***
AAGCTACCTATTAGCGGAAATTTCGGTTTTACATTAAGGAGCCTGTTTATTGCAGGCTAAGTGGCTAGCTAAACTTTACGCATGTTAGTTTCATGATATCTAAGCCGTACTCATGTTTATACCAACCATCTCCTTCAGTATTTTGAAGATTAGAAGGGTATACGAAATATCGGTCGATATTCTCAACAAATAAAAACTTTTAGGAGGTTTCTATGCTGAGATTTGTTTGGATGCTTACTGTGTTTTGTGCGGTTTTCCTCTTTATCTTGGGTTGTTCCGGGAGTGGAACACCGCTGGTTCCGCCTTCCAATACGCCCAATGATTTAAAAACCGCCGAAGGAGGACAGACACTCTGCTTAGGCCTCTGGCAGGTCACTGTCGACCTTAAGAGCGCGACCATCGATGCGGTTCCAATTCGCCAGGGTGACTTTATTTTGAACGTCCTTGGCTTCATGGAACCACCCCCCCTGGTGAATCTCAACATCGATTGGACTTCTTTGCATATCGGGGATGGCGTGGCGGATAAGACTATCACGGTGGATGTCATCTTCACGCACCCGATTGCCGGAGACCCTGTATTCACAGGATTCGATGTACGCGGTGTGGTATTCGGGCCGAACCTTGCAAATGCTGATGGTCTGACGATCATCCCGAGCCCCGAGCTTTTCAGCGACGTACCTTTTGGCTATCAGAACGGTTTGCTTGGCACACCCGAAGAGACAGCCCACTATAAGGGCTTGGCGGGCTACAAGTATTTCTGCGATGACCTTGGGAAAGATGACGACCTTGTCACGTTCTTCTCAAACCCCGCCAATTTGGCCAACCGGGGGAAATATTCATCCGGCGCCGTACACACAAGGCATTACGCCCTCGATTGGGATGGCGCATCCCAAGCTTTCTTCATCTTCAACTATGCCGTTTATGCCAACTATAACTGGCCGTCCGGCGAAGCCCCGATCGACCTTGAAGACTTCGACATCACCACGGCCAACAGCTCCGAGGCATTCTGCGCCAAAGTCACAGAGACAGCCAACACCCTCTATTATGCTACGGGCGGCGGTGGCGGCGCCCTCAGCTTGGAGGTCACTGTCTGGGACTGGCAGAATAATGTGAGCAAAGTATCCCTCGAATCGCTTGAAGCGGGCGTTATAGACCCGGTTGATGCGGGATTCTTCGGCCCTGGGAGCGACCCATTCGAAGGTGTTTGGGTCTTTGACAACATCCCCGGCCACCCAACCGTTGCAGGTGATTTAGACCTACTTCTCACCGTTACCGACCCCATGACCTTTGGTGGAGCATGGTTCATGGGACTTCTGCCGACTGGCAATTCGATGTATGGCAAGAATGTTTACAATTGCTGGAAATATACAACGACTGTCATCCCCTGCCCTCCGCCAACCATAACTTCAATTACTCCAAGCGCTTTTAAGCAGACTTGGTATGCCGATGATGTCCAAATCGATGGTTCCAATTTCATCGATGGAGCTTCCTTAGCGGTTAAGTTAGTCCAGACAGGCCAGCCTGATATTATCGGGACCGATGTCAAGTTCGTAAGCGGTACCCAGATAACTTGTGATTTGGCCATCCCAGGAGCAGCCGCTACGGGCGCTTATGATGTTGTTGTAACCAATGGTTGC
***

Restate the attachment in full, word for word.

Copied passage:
AAGCTACCTATTAGCGGAAATTTCGGTTTTACATTAAGGAGCCTGTTTATTGCAGGCTAAGTGGCTAGCTAAACTTTACGCATGTTAGTTTCATGATATCTAAGCCGTACTCATGTTTATACCAACCATCTCCTTCAGTATTTTGAAGATTAGAAGGGTATACGAAATATCGGTCGATATTCTCAACAAATAAAAACTTTTAGGAGGTTTCTATGCTGAGATTTGTTTGGATGCTTACTGTGTTTTGTGCGGTTTTCCTCTTTATCTTGGGTTGTTCCGGGAGTGGAACACCGCTGGTTCCGCCTTCCAATACGCCCAATGATTTAAAAACCGCCGAAGGAGGACAGACACTCTGCTTAGGCCTCTGGCAGGTCACTGTCGACCTTAAGAGCGCGACCATCGATGCGGTTCCAATTCGCCAGGGTGACTTTATTTTGAACGTCCTTGGCTTCATGGAACCACCCCCCCTGGTGAATCTCAACATCGATTGGACTTCTTTGCATATCGGGGATGGCGTGGCGGATAAGACTATCACGGTGGATGTCATCTTCACGCACCCGATTGCCGGAGACCCTGTATTCACAGGATTCGATGTACGCGGTGTGGTATTCGGGCCGAACCTTGCAAATGCTGATGGTCTGACGATCATCCCGAGCCCCGAGCTTTTCAGCGACGTACCTTTTGGCTATCAGAACGGTTTGCTTGGCACACCCGAAGAGACAGCCCACTATAAGGGCTTGGCGGGCTACAAGTATTTCTGCGATGACCTTGGGAAAGATGACGACCTTGTCACGTTCTTCTCAAACCCCGCCAATTTGGCCAACCGGGGGAAATATTCATCCGGCGCCGTACACACAAGGCATTACGCCCTCGATTGGGATGGCGCATCCCAAGCTTTCTTCATCTTCAACTATGCCGTTTATGCCAACTATAACTGGCCGTCCGGCGAAGCCCCGATCGACCTTGAAGACTTCGACATCACCACGGCCAACAGCTCCGAGGCATTCTGCGCCAAAGTCACAGAGACAGCCAACACCCTCTATTATGCTACGGGCGGCGGTGGCGGCGCCCTCAGCTTGGAGGTCACTGTCTGGGACTGGCAGAATAATGTGAGCAAAGTATCCCTCGAATCGCTTGAAGCGGGCGTTATAGACCCGGTTGATGCGGGATTCTTCGGCCCTGGGAGCGACCCATTCGAAGGTGTTTGGGTCTTTGACAACATCCCCGGCCACCCAACCGTTGCAGGTGATTTAGACCTACTTCTCACCGTTACCGACCCCATGACCTTTGGTGGAGCATGGTTCATGGGACTTCTGCCGACTGGCAATTCGATGTATGGCAAGAATGTTTACAATTGCTGGAAATATACAACGACTGTCATCCCCTGCCCTCCGCCAACCATAACTTCAATTACTCCAAGCGCTTTTAAGCAGACTTGGTATGCCGATGATGTCCAAATCGATGGTTCCAATTTCATCGATGGAGCTTCCTTAGCGGTTAAGTTAGTCCAGACAGGCCAGCCTGATATTATCGGGACCGATGTCAAGTTCGTAAGCGGTACCCAGATAACTTGTGATTTGGCCATCCCAGGAGCAGCCGCTACGGGCGCTTATGATGTTGTTGTAACCAATGGTTGC